The facts about Boxwood

Local Stevenage Liberal Democrat councillors became aware a few weeks ago of the proposed sale by auction of plots of woodland in parts of Boxwood. Like some others, we have researched the facts from both East Herts District Council (EHDC) and the Forestry Commission.

  1. Boxwood is wholly within the EHDC area, with boundaries to the west with Stevenage Borough Council (SBC) and to the north with North Herts District Council (NHDC). The boundary with SBC is adjacent to Chells Division of Hertfordshire County Council (HCC) and Manor Ward of SBC. Since these areas are held exclusively by Lib Dem county and borough councillors, we naturally have an interest in what happens to Boxwood. Apart from anything else, the area is extensively used by residents for recreation, dog walking etc.

  2. After the recent appalling consent by EHDC for building over 600 houses nearby at Gresley Park, it is natural that all locals will be nervous when we see that a natural resource like Boxwood is up for sale.

  3. Boxwood is privately owned (not owned by EHDC, HCC or SBC). The sale was originally advertised by auction for 14 July 2020 involving only part of the Boxwood and that part split into 8 parcels of land about 0.6 ha each. This seems to have been withdrawn and now it seems to be with a different agent for auction in two plots on 28 July 2020 and 29 July 2020. The western plot is 12.1 ha and the eastern plot is 11.7 ha. The sale is leasehold for 500 years.

  4. The lease of the woodland was compulsorily purchased by the Forestry Commission in 1956 – possibly because of a call at that time for the UK to become self-sufficient in wood supplies, following wartime shortages. The lease was then sold to a private owner in the early 1980s, probably because at that time the Forestry Commission were rationalising their woodland assets and decided to sell those which were leasehold and keep those which were freehold.

  5. In particular, note that contrary to some factually incorrect claims, Boxwood was not sold following the 2011 directive from the coalition government to dispose of some woodland assets. In any case, that directive was withdrawn within a month after negative consultation responses.

  6. Boxwood is protected because it is designated green belt and ancient natural woodland in the EHDC Local Plan. For development e.g. housing, to take place, this would need the Local Plan to be revised and EHDC say that they have no plans to look at the Local Plan for about another 10–15 years. They also report that they have no plans to allow building on Boxwood.

  7. The fact that at least one of the selling agents has published a plan with indicative housing layouts in Boxwood has added to confusion and misinformation.

  8. EHDC state that the only buildings that would be allowed would be any to do with maintaining the land as woodland, but that a plot of 0.6 ha would be too small to justify even this. Note that the plots of 0.6 ha seem now to have been withdrawn in favour of marketing the whole site in two sections, east and west, (see point [3] above).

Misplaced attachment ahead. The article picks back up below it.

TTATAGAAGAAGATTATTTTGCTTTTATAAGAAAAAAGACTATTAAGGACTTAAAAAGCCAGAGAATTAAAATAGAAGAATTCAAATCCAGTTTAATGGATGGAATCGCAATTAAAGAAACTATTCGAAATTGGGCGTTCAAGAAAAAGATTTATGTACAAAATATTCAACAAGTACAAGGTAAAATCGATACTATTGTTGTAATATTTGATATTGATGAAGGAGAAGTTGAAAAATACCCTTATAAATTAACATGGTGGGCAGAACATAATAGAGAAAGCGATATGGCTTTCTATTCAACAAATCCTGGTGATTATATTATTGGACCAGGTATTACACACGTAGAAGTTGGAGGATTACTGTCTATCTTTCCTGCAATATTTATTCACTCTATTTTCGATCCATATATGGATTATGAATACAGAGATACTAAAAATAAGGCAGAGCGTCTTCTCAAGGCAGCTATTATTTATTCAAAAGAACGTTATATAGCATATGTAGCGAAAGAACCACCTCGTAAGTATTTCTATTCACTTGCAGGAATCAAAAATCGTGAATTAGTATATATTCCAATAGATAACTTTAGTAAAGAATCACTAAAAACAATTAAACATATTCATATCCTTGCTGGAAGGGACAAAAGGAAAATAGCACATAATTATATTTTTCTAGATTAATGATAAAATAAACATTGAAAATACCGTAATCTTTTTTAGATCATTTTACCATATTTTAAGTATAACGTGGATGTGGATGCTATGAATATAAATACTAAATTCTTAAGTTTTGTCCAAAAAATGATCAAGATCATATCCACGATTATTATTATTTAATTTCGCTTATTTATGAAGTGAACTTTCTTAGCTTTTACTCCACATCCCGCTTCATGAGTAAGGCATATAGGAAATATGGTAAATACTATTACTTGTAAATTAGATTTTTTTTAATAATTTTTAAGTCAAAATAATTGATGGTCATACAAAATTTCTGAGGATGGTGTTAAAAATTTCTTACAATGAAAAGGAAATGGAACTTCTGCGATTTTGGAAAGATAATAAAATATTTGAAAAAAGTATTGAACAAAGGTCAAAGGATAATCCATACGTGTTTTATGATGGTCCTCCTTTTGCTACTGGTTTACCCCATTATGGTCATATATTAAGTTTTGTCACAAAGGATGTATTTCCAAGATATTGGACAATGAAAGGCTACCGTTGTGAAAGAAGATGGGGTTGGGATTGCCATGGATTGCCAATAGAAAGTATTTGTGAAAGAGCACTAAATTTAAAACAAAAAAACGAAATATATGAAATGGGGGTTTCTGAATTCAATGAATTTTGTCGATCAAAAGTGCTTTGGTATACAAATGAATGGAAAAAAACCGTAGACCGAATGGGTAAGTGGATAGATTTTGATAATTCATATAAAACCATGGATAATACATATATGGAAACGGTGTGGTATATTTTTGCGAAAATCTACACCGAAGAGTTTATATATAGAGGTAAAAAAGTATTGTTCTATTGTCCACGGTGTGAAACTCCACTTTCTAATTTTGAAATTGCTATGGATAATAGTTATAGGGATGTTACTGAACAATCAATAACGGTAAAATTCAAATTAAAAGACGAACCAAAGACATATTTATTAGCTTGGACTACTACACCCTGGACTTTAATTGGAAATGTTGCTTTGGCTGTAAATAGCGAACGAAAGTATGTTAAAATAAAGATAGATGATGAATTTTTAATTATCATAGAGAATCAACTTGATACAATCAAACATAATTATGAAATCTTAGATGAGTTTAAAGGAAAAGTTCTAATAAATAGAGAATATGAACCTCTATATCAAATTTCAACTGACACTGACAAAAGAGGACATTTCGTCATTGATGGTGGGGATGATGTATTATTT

9. Possible uses are as an educational resource, private quiet enjoyment or harvesting the wood growing there which – in the case of, for example, long, straight beech trunks with no branches and knots, would be lucrative. Anyone wanting to harvest wood in this way would need a Forestry Commission licence and the Forestry Commission would consult with EHDC before agreeing such a licence. Note that some wood has already been harvested some time ago from a rectangular clearing in the middle of Boxwood, which is not unusual, in order for an owner to recoup some of the costs of acquiring and maintaining a woodland.

  10. In addition to the protections already mentioned, a request was made recently to EHDC for a Tree Preservation Order (TPO) to be placed on all of Boxwood. This was agreed on 9 July 2020 and the TPO was served on the owner on 10 July 2020. The owners have 6 months to object, but after that EHDC will make the TPO permanent. A TPO means that anyone wishing to cut down a tree which is the subject of a TPO has to get planning consent from the local authority, in this case EHDC.

  11. I asked a few weeks ago if SBC would consider purchasing Boxwood, but was told by the officials that there is no capital budget available for doing this.

  12. It seems that the only realistic route now, for us to protect the amenity of Boxwood, is to protect the footpaths through the wood to make them legal Rights of Way (RoW). There are currently no RoW through Box Wood.

  13. My colleague Cllr. Tom Wren is looking into making footpaths through Boxwood into legal RoWs. Initial discussions have taken place with HCC, who are the relevant authority for RoWs. It seems that in order to do this, he has to gather evidence that the footpaths have been used regularly and unrestricted for a period of at least 20 years. If you can supply such evidence then please contact Tom Wren at [email protected] Tom will provide the required evidence form, collate the information and would then make application to HCC.

  14. It is worth noting that all the restrictions in the world about building on Boxwood are only as good as the enforcement of the legislation. It has been the case that, elsewhere in the UK, unauthorized building has happened on parcels of land which have been purchase privately and these developments have been later authorized.

I hope that this fully explains the background and facts, as given to me by various official bodies, and shows a way forward over protecting footpath access for local recreation

Cllr Robin Parker 14 July 2020


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